Yesterday, it was announced that 1981’s Raiders of the Lost Ark will be getting a limited run re-release in IMAX next month. Along with hoping that the next two parts of the trilogy also receive such a privilege, I wonder if this will mark a new frontier for the whale-sized-screen format: old movies.
Let me state here that I don’t know how much it would cost to make an older film IMAX worthy, but if it is economically feasible, I can’t think of better uses for the space than presenting some of the most classic films of all time. During the year, IMAX struggles with programming. As great as it is to fully immerse oneself in a movie, many IMAX selections really don’t seem worthy of, or even benefit from, the treatment. Do we need to see the pauses and extreme close-ups of The Twilight Saga 60 feet high? Eagle Eye? Wrath of the Titans? Dark Shadows?
But movies that have an appreciation for cinematography, intricate set design, natural scenery, and an epic (in the traditional sense) feel can certainly make better use of the format than most of today’s effects spectaculars. Bringing some of the early Disney animated features to IMAX might rekindle the lost appreciation for the hand drawn artistry of Fantasia and the like. Even visually outstanding, scope-conscious newer films such as The Tree of Life and There Will Be Blood can be greatly enriched on the really big screen.
When watching Prometheus, which remains one of my favorite IMAX experiences, the thought of a re-release of Lawrence of Arabia crossed my mind. (It was the film David was watching while everyone else was in cyro-sleep.) The same goes for other expansive war movies such as Patton, The Bridge on the River Kwai, and Apocalypse Now. Witnessing the landscapes of John Ford and David Lean on the largest possible canvas could breathe new life to their iconic features.
However, where this option might work best is with science fiction. One of the best aspects of space is its isolation, and that has become mostly lost with a lot of newer movies. Modern day space operas tend to throw as many ships as they can on the screen. Older films made great use out of the empty vastness of space, and IMAX can give it a weight that cannot be replicated in conventional movie theaters or on a home entertainment system. Moreover, the details on many of the models are truly impressive, a feature often lost on smaller formats. Obviously, the best example for this genre would be Stanley Kubrick’s 2001: A Space Odyssey, but there are also the first two Star Trek films (yes, I am referring to The Motion Picture); Blade Runner; Brazil; and the original Tron. It’s time for more people to learn about Disney’s The Black Hole– a disappointingly underappreciated sci-fi film, and I would put VINCENT and BOB up against any non-human cinematic creature.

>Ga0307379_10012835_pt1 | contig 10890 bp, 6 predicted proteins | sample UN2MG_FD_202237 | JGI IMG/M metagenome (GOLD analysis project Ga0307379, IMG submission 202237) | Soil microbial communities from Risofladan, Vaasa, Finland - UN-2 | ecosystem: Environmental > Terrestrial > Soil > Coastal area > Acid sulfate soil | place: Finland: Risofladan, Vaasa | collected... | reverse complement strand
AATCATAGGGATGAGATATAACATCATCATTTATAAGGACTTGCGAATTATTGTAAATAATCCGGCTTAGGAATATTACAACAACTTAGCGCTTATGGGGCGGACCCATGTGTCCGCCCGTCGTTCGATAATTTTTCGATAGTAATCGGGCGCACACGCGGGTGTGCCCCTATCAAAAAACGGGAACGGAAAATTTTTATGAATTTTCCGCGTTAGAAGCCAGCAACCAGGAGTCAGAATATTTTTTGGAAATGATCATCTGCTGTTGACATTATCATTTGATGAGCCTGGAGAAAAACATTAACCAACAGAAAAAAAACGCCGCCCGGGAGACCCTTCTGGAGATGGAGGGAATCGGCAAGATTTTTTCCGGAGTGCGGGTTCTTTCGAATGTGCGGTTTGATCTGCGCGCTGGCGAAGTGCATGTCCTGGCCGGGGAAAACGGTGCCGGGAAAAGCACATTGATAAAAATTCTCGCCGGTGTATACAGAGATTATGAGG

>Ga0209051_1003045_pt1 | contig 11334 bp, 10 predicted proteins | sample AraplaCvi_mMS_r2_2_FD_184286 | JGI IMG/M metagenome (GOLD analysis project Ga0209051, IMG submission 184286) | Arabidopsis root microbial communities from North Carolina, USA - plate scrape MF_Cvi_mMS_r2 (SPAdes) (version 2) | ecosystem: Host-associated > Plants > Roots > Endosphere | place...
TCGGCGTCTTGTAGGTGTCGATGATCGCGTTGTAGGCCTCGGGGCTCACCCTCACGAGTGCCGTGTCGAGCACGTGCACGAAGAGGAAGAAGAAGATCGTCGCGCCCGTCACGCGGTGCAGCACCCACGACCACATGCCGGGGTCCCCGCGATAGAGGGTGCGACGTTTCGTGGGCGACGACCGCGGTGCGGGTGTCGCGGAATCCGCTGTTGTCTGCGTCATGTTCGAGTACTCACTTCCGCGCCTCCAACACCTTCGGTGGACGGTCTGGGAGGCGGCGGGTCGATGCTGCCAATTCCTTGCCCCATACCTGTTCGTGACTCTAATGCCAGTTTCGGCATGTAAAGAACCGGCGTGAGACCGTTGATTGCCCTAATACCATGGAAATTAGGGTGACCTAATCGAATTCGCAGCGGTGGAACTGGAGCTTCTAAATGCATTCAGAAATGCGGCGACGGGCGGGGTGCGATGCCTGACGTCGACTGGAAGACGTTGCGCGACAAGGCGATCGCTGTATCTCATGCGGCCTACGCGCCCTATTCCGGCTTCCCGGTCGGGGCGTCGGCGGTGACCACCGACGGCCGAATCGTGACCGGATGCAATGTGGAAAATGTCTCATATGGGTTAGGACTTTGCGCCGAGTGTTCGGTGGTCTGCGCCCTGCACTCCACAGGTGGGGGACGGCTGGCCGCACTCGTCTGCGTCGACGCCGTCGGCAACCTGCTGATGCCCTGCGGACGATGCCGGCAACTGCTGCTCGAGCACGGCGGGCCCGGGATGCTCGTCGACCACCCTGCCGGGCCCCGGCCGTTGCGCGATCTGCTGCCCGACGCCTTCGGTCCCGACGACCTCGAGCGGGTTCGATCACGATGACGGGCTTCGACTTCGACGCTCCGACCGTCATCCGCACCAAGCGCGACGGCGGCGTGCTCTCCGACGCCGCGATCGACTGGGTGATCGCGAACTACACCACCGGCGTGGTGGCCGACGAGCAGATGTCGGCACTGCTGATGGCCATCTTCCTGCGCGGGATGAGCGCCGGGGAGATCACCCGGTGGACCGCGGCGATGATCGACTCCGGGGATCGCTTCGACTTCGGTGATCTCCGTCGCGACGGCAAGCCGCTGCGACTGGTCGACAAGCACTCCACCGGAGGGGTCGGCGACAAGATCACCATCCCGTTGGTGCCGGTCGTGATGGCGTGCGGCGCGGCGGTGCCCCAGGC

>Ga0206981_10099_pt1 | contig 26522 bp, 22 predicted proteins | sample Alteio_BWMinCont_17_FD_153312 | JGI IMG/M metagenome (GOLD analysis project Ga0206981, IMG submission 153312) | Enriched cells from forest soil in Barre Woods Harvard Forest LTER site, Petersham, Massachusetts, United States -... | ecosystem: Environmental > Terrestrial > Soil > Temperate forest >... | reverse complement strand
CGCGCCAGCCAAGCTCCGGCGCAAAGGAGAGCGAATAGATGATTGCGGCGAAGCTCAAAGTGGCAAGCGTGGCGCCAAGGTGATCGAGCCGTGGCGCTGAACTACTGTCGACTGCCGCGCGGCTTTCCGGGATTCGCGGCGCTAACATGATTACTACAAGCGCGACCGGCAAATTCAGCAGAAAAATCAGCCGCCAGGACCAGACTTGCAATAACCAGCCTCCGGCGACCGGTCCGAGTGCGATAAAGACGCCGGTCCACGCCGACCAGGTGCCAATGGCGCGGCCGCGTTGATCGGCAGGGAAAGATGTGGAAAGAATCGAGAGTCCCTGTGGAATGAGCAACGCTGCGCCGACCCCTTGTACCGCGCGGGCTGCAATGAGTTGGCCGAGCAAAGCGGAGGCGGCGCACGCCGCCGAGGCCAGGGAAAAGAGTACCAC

Of course, the big get would probably be the original Star Wars Trilogy. Unfortunately, we’d probably only be able to see the “Noooooooooo” edition. I can’t go back to the singer at Jabba’s Palace again. I can’t, I won’t.
So readers, what do you think about IMAX Classics? Any movies you would like to see get preferential treatment?
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